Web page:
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The Occupational English Test (OET) is an international English language test that assesses the language and communication skills of healthcare professionals who seek to register and practise in an English-speaking environment. It provides a valid and reliable assessment of all four language skills – listening, reading, writing and speaking – with an emphasis on communication in health professional settings.

OET tests international health practitioners in the following 12 professions: Dentistry, Dietetics, Medicine, Nursing, Occupational Therapy, Optometry, Pharmacy, Physiotherapy, Podiatry, Radiography, Speech Pathology and Veterinary Science.

Test format

Listening

approx. 50 minutes

Part A – consultation (20-25 minutes)

Part A assesses your ability to follow facts during a consultation. You will listen to a recorded health professional-patient consultation and complete a note taking task, guided by relevant headings.

Part B – presentation (20-25 minutes)

Part B assesses your ability to understand a short talk on a health-related topic that might realistically occur in the workplace. You’ll listen to a recorded talk or lecture (monologue) by a healthcare professional and complete a range of open-ended and fixed choice tasks.

Reading

60 minutes

Part A – summary task (15 minutes)

Part A assesses your ability to source information from multiple texts, to synthesise information in a meaningful way and to ‘skim’ and ‘scan’ material to retrieve information quickly. You are required to read 3-4 short texts (a total of approximately 650 words) related to a single topic, and complete a summary paragraph by filling in the missing words (25-35 gaps in total).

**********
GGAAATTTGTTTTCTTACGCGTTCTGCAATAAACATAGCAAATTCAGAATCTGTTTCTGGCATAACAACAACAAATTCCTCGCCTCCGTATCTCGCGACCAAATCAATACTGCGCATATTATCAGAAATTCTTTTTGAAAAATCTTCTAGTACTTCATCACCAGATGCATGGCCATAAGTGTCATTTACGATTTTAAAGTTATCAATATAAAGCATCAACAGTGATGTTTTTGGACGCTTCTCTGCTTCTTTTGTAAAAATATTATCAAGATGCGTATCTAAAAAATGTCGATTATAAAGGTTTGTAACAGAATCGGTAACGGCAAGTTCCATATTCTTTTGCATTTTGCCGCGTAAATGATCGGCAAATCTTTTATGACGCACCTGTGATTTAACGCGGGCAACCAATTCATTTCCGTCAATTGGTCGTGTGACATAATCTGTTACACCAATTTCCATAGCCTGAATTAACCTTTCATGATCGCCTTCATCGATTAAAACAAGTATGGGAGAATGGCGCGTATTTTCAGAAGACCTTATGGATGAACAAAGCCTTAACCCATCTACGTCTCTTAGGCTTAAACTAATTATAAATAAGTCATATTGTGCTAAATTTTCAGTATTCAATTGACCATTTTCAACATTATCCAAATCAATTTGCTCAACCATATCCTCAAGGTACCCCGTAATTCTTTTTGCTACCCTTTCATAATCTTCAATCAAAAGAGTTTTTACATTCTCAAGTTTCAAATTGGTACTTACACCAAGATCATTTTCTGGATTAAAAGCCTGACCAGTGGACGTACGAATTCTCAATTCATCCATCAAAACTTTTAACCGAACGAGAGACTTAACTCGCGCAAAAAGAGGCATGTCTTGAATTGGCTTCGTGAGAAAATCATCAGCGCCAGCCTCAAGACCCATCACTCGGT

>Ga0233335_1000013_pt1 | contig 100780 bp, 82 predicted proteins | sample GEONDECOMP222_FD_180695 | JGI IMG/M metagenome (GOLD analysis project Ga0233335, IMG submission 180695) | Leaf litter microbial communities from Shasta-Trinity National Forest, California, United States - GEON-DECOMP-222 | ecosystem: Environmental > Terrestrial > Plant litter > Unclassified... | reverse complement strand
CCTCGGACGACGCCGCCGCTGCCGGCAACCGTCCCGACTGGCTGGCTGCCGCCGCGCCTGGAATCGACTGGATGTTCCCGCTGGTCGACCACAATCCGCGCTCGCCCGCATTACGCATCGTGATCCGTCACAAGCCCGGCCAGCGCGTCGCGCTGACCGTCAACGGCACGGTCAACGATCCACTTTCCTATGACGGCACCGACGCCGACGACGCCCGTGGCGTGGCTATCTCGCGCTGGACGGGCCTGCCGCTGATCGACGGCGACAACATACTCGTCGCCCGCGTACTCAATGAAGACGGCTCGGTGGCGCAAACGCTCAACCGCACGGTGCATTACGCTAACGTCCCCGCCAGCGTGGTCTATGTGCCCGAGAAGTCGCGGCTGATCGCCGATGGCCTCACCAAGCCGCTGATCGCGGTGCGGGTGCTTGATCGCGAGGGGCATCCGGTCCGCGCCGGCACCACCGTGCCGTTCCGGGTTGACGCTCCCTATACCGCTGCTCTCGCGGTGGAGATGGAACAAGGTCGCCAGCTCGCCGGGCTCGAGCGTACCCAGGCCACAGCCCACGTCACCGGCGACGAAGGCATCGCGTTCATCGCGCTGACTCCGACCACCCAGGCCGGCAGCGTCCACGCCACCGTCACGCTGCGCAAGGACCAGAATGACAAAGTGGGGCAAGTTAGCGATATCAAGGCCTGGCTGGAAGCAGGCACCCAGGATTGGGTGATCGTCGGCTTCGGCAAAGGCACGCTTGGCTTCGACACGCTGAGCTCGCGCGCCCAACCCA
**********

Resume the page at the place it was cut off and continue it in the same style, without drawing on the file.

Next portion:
Part B – multiple-choice questions (45 minutes)

Part B assesses your ability to read and understand comprehensive texts on health-related topics similar to those in academic or professional journals. You are required to read two passages (600-800 words each) and answer a set of multiple-choice questions (16-20 in total).

Writing

45 minutes

  • The task is to write a letter, usually a referral letter. Sometimes a different type of letter is required: e.g. a letter of transfer or discharge, or a letter to advise or inform a patient, carer, or group.
  • Along with the task instructions, you will receive stimulus material (case notes and/or other related documentation) which includes information to use in your response.
Speaking

approx. 20 minutes

In each Speaking test, your identity and profession are checked by the interlocutor and there is a short warm-up conversation about your professional background. Then the role-plays are introduced, one by one, and you have 2-3 minutes to prepare for each. The two role-plays take about five minutes each.

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